Government type: presidential republic
Capital: name: Nairobi
geographic coordinates: 1 17 S, 36 49 E
time difference: UTC+3 (8 hours ahead of Washington, DC, during Standard Time)
etymology: the name derives from the Maasai expression meaning "cool waters" and refers to a cold water stream that flowed through the area in the late 19th century
Administrative divisions: 47 counties; Baringo, Bomet, Bungoma, Busia, Elgeyo/Marakwet, Embu, Garissa, Homa Bay, Isiolo, Kajiado, Kakamega, Kericho, Kiambu, Kilifi, Kirinyaga, Kisii, Kisumu, Kitui, Kwale, Laikipia, Lamu, Machakos, Makueni, Mandera, Marsabit, Meru, Migori, Mombasa, Murang'a, Nairobi City, Nakuru, Nandi, Narok, Nyamira, Nyandarua, Nyeri, Samburu, Siaya, Taita/Taveta, Tana River, Tharaka-Nithi, Trans Nzoia, Turkana, Uasin Gishu, Vihiga, Wajir, West Pokot
Independence: 12 December 1963 (from the UK)
National holiday: Jamhuri Day (Independence Day), 12 December (1963); note - Madaraka Day, 1 June (1963) marks the day Kenya attained internal self-rule
Constitution: history: previous 1963, 1969; latest drafted 6 May 2010, passed by referendum 4 August 2010, promulgated 27 August 2010 amendments: proposed by either house of Parliament or by petition of at least one million eligible voters; passage of amendments by Parliament requires approval by at least two-thirds majority vote of both houses in each of two readings, approval in a referendum by majority of votes cast by at least 20% participation of eligible voters in at least one-half of Kenya’s counties, and approval by the president; passage of amendments introduced by petition requires approval by a majority of county assemblies, approval by majority vote of both houses, and approval by the president (2017)
Legal system: mixed legal system of English common law, Islamic law, and customary law; judicial review in the new Supreme Court established by the new constitution
Suffrage: 18 years of age; universal
Executive branch: chief of state: President Uhuru KENYATTA (since 9 April 2013); Deputy President William RUTO (since 9 April 2013); note - the president is both chief of state and head of government

head of government: President Uhuru KENYATTA (since 9 April 2013); Deputy President William RUTO (since 9 April 2013); note - position of the prime minister was abolished after the March 2013 elections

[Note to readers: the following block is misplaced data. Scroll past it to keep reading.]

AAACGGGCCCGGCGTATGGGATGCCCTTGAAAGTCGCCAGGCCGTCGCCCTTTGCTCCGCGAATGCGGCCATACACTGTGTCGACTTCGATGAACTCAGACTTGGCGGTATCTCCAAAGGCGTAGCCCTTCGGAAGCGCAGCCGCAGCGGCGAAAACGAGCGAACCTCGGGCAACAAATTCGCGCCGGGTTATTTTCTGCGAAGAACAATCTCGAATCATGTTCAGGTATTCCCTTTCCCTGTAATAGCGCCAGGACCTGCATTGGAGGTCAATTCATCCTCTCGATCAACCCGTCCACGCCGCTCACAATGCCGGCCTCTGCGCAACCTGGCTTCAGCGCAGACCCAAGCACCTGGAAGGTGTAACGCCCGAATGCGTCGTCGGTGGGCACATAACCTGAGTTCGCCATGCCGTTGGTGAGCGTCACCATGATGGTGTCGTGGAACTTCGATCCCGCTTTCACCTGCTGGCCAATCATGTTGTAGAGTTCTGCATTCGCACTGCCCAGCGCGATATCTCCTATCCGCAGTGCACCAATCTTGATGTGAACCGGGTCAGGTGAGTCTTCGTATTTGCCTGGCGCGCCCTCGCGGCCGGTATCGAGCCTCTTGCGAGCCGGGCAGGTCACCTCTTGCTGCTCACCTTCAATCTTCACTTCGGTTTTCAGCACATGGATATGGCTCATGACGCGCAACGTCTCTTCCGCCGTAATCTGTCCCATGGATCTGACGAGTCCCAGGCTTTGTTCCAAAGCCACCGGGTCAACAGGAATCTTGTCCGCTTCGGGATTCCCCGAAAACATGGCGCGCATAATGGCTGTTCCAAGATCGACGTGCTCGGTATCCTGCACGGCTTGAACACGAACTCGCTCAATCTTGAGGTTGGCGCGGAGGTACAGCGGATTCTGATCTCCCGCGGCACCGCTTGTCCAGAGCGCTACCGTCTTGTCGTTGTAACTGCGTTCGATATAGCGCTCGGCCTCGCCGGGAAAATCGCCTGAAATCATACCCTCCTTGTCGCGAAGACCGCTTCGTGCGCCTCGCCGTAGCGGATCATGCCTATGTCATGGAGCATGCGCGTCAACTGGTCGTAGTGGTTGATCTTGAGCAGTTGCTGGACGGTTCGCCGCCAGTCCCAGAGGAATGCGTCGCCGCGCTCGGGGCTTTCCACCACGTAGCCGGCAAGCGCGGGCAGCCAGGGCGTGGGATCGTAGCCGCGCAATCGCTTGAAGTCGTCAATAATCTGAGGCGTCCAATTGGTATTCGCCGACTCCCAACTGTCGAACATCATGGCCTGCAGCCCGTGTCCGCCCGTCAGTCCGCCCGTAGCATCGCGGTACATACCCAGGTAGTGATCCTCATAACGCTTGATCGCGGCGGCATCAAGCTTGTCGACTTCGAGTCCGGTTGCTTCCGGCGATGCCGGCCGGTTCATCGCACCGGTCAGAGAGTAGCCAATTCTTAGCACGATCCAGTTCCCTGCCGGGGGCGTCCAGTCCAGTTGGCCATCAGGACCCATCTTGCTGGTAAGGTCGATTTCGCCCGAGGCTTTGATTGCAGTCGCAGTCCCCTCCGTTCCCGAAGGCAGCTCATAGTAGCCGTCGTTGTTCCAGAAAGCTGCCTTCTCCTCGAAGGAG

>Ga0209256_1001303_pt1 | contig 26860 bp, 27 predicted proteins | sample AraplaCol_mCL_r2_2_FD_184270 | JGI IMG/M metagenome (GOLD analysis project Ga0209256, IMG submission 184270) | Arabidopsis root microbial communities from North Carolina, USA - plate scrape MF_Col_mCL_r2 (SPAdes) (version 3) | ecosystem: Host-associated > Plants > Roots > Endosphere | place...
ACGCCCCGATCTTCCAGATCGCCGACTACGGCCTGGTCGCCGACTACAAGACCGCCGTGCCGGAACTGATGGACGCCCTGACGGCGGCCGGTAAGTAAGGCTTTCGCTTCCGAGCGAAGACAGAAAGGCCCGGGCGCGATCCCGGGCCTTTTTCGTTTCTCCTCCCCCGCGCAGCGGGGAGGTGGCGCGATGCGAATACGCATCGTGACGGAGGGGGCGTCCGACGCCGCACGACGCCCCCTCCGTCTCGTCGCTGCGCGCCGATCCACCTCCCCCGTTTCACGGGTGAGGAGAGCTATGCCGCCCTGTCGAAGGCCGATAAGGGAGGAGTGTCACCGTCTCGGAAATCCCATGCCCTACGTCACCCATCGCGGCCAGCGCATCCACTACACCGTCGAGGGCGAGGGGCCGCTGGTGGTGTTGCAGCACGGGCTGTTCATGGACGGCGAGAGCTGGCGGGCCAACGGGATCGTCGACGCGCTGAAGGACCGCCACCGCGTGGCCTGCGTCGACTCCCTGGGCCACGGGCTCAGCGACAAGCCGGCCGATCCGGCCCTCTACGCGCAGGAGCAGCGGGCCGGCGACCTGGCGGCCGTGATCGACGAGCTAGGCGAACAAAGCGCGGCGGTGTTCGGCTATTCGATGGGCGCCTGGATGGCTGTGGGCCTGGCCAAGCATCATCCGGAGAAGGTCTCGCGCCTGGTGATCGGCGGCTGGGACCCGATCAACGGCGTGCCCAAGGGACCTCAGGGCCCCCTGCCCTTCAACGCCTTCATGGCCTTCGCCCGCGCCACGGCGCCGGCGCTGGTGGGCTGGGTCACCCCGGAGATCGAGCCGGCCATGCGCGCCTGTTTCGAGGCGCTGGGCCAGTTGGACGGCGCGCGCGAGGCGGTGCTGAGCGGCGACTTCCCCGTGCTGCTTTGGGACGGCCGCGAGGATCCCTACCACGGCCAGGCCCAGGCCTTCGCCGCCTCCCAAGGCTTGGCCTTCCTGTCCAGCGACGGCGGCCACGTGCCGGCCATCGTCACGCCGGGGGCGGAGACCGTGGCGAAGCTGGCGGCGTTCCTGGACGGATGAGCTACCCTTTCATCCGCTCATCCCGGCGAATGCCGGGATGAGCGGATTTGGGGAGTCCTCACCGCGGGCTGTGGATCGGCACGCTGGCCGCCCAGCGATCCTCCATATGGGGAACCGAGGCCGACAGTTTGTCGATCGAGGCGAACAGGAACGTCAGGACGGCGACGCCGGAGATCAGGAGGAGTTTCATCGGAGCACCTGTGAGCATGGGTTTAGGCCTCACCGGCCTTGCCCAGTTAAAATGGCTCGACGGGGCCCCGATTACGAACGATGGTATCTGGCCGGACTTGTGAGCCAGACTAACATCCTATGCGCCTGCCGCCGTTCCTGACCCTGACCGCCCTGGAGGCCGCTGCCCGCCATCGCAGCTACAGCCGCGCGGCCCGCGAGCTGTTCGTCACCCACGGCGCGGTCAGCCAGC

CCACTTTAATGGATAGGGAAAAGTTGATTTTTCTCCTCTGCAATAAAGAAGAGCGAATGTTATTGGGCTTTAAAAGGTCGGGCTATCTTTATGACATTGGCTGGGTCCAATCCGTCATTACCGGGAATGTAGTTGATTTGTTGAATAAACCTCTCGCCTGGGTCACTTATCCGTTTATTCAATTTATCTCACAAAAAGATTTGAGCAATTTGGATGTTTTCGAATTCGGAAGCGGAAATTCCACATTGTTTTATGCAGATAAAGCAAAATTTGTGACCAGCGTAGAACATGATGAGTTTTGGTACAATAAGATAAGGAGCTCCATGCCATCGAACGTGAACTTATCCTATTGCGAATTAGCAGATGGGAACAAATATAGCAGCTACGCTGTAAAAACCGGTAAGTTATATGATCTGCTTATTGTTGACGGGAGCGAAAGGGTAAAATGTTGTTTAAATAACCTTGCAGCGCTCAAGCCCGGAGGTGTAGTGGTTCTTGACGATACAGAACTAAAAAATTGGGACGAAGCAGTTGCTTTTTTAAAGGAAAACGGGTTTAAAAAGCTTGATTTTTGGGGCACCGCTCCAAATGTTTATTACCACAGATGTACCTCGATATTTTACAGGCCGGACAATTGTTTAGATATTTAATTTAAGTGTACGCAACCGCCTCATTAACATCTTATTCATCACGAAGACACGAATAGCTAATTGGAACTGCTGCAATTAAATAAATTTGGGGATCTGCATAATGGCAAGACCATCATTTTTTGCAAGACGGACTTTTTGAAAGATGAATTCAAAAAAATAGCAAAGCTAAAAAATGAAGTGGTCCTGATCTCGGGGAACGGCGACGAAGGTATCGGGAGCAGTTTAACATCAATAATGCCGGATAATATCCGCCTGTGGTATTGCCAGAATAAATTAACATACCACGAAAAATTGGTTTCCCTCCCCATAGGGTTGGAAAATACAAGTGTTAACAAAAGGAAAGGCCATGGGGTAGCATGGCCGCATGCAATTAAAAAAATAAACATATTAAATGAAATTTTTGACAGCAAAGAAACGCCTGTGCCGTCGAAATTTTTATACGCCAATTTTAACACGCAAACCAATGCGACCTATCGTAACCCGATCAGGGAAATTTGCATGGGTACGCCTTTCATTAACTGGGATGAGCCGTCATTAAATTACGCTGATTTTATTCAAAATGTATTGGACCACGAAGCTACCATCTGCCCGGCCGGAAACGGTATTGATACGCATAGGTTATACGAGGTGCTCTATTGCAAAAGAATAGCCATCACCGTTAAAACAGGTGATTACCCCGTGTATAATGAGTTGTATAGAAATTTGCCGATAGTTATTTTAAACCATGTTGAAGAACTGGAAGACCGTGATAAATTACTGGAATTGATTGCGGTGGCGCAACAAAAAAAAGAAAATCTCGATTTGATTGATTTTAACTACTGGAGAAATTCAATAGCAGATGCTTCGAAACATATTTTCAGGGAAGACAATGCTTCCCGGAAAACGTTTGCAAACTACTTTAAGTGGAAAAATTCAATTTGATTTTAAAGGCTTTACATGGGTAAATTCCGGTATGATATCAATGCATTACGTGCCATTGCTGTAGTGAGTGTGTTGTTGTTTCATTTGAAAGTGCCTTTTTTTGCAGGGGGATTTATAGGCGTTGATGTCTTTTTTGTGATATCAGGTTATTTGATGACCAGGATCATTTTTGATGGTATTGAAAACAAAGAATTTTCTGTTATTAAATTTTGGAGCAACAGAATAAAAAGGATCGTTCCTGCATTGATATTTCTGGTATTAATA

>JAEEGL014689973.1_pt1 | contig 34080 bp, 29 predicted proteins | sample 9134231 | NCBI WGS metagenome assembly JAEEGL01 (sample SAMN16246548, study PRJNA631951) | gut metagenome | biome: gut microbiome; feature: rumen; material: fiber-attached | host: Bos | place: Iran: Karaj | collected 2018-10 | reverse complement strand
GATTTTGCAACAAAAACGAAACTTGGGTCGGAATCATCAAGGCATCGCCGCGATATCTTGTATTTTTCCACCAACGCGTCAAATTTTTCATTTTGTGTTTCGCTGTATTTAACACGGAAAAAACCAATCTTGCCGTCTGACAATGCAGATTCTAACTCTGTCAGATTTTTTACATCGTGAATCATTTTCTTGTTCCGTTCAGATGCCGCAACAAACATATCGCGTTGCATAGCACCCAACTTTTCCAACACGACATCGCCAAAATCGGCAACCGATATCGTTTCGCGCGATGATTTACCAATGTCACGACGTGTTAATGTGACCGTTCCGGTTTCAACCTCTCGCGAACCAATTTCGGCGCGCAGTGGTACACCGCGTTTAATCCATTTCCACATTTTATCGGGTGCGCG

cabinet: Cabinet appointed by the president, subject to confirmation by the National Assembly elections/appointments: president and deputy president directly elected on the same ballot by qualified majority popular vote for a 5-year term (eligible for a second term); in addition to receiving an absolute majority popular vote, the presidential candidate must also win at least 25% of the votes cast in at least 24 of the 47 counties to avoid a runoff; election last held on 26 October 2017 (next to be held in 2022)

election results: Uhuru KENYATTA reelected president; percent of vote - Uhuru KENYATTA (Jubilee Party) 98.3%, Raila ODINGA (ODM) 1%, other 0.7%; note - Kenya held a previous presidential election on 8 August 2017, but Kenya's Supreme Court on 1 September 2017 nullified the results, citing irregularities; the political opposition boycotted the October vote
Legislative branch: description: bicameral Parliament consists of: Senate (67 seats; 47 members directly elected in single-seat constituencies by simple majority vote and 20 directly elected by proportional representation vote - 16 women, 2 representing youth, and 2 representing the disabled; members serve 5-year terms) National Assembly (349 seats; 290 members directly elected in single-seat constituencies by simple majority vote, 47 women in single-seat constituencies elected by simple majority vote, and 12 members nominated by the National Assembly - 6 representing youth and 6 representing the disabled; members serve 5-year terms)

elections: Senate - last held on 8 August 2017 (next to be held in August 2022) National Assembly - last held on 8 August 2017 (next to be held in August 2022)

election results: Senate - percent of vote by party/coalition - NA; seats by party/coalition - Jubilee Party 24; National Super Alliance 28, other 14, independent 1; composition - men 46, women 41, percent of women is 31.3% National Assembly - percent of vote by party/coalition - NA; seats by party/coalition - Jubilee Party 165, National Super Alliance 119, other 51, independent 13; composition - men 273, women 76, percent of women 21.8%; note - total Parliament percent of women is 23%